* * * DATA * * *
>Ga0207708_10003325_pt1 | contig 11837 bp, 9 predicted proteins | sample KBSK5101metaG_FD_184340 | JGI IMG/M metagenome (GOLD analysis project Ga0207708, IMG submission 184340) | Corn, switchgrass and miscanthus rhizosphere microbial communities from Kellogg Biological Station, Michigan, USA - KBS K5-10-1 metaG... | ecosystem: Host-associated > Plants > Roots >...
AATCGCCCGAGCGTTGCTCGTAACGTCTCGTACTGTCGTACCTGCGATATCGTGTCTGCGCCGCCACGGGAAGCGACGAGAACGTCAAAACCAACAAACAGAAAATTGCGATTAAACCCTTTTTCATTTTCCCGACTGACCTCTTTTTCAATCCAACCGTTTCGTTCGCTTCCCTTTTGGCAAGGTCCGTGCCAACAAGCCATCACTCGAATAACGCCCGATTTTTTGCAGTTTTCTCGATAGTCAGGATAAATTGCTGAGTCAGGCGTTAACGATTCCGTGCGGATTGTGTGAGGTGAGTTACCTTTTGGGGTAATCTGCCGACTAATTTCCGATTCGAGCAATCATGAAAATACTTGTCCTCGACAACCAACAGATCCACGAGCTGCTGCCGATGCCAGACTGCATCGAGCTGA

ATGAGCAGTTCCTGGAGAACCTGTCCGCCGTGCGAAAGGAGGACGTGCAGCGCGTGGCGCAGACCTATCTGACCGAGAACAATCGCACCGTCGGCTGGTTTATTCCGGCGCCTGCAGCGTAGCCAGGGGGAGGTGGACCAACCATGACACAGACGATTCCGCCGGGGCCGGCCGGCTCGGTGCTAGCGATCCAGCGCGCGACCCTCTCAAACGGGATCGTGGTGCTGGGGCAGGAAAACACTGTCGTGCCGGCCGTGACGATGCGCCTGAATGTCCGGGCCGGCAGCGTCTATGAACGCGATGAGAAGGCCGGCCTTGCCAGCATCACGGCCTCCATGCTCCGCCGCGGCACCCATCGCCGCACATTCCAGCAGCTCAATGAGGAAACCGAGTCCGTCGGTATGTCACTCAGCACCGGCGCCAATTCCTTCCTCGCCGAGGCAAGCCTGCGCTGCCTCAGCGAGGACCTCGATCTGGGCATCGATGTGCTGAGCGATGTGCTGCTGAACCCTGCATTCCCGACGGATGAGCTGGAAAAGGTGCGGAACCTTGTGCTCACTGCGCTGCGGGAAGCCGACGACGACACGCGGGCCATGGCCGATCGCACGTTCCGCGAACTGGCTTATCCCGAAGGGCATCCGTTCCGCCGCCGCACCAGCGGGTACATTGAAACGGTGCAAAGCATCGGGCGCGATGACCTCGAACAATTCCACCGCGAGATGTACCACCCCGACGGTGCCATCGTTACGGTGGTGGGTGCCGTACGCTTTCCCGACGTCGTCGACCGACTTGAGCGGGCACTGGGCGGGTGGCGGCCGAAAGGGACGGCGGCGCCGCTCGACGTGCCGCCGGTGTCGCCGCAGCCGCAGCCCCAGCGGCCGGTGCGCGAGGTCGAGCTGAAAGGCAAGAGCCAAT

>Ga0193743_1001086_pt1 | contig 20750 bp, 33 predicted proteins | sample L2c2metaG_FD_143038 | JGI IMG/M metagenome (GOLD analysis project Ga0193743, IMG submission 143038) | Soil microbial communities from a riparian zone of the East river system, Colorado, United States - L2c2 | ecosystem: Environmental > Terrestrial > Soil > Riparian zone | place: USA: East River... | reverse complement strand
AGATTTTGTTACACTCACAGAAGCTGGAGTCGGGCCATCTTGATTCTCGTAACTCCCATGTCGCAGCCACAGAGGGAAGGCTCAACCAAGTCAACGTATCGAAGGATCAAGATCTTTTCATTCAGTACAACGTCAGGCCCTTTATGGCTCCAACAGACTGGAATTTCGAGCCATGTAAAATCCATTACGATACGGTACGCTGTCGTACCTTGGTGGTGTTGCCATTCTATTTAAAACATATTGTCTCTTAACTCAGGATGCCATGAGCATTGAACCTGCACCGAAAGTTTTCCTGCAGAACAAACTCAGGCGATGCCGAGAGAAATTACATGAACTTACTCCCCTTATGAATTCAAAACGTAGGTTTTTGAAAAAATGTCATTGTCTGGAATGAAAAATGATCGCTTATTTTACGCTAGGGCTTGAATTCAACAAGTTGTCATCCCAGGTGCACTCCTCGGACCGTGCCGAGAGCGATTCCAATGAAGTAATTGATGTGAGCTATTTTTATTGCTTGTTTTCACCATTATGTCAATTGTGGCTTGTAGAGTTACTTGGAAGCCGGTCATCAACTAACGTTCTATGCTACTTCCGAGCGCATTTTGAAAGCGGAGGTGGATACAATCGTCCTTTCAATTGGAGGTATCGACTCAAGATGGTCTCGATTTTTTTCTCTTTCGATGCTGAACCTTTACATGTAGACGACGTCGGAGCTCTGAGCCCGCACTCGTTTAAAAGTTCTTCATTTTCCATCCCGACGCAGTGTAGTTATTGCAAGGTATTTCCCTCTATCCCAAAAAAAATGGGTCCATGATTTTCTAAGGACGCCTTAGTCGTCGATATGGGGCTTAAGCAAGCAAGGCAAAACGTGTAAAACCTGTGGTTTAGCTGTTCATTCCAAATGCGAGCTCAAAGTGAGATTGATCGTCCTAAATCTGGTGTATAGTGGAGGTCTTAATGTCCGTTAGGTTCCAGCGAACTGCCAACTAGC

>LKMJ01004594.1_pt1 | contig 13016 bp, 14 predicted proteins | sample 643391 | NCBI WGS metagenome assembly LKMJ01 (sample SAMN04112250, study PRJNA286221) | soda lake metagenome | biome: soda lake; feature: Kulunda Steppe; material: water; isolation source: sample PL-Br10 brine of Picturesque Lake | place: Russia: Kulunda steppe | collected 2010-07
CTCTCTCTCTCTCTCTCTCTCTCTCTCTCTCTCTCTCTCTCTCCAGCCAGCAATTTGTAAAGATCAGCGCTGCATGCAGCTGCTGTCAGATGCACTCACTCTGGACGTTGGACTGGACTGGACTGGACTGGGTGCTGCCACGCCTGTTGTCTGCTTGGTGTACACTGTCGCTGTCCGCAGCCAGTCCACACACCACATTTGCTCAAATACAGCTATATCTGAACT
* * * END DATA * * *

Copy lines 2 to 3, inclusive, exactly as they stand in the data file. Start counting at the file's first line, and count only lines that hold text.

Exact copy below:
AATCGCCCGAGCGTTGCTCGTAACGTCTCGTACTGTCGTACCTGCGATATCGTGTCTGCGCCGCCACGGGAAGCGACGAGAACGTCAAAACCAACAAACAGAAAATTGCGATTAAACCCTTTTTCATTTTCCCGACTGACCTCTTTTTCAATCCAACCGTTTCGTTCGCTTCCCTTTTGGCAAGGTCCGTGCCAACAAGCCATCACTCGAATAACGCCCGATTTTTTGCAGTTTTCTCGATAGTCAGGATAAATTGCTGAGTCAGGCGTTAACGATTCCGTGCGGATTGTGTGAGGTGAGTTACCTTTTGGGGTAATCTGCCGACTAATTTCCGATTCGAGCAATCATGAAAATACTTGTCCTCGACAACCAACAGATCCACGAGCTGCTGCCGATGCCAGACTGCATCGAGCTGA

ATGAGCAGTTCCTGGAGAACCTGTCCGCCGTGCGAAAGGAGGACGTGCAGCGCGTGGCGCAGACCTATCTGACCGAGAACAATCGCACCGTCGGCTGGTTTATTCCGGCGCCTGCAGCGTAGCCAGGGGGAGGTGGACCAACCATGACACAGACGATTCCGCCGGGGCCGGCCGGCTCGGTGCTAGCGATCCAGCGCGCGACCCTCTCAAACGGGATCGTGGTGCTGGGGCAGGAAAACACTGTCGTGCCGGCCGTGACGATGCGCCTGAATGTCCGGGCCGGCAGCGTCTATGAACGCGATGAGAAGGCCGGCCTTGCCAGCATCACGGCCTCCATGCTCCGCCGCGGCACCCATCGCCGCACATTCCAGCAGCTCAATGAGGAAACCGAGTCCGTCGGTATGTCACTCAGCACCGGCGCCAATTCCTTCCTCGCCGAGGCAAGCCTGCGCTGCCTCAGCGAGGACCTCGATCTGGGCATCGATGTGCTGAGCGATGTGCTGCTGAACCCTGCATTCCCGACGGATGAGCTGGAAAAGGTGCGGAACCTTGTGCTCACTGCGCTGCGGGAAGCCGACGACGACACGCGGGCCATGGCCGATCGCACGTTCCGCGAACTGGCTTATCCCGAAGGGCATCCGTTCCGCCGCCGCACCAGCGGGTACATTGAAACGGTGCAAAGCATCGGGCGCGATGACCTCGAACAATTCCACCGCGAGATGTACCACCCCGACGGTGCCATCGTTACGGTGGTGGGTGCCGTACGCTTTCCCGACGTCGTCGACCGACTTGAGCGGGCACTGGGCGGGTGGCGGCCGAAAGGGACGGCGGCGCCGCTCGACGTGCCGCCGGTGTCGCCGCAGCCGCAGCCCCAGCGGCCGGTGCGCGAGGTCGAGCTGAAAGGCAAGAGCCAAT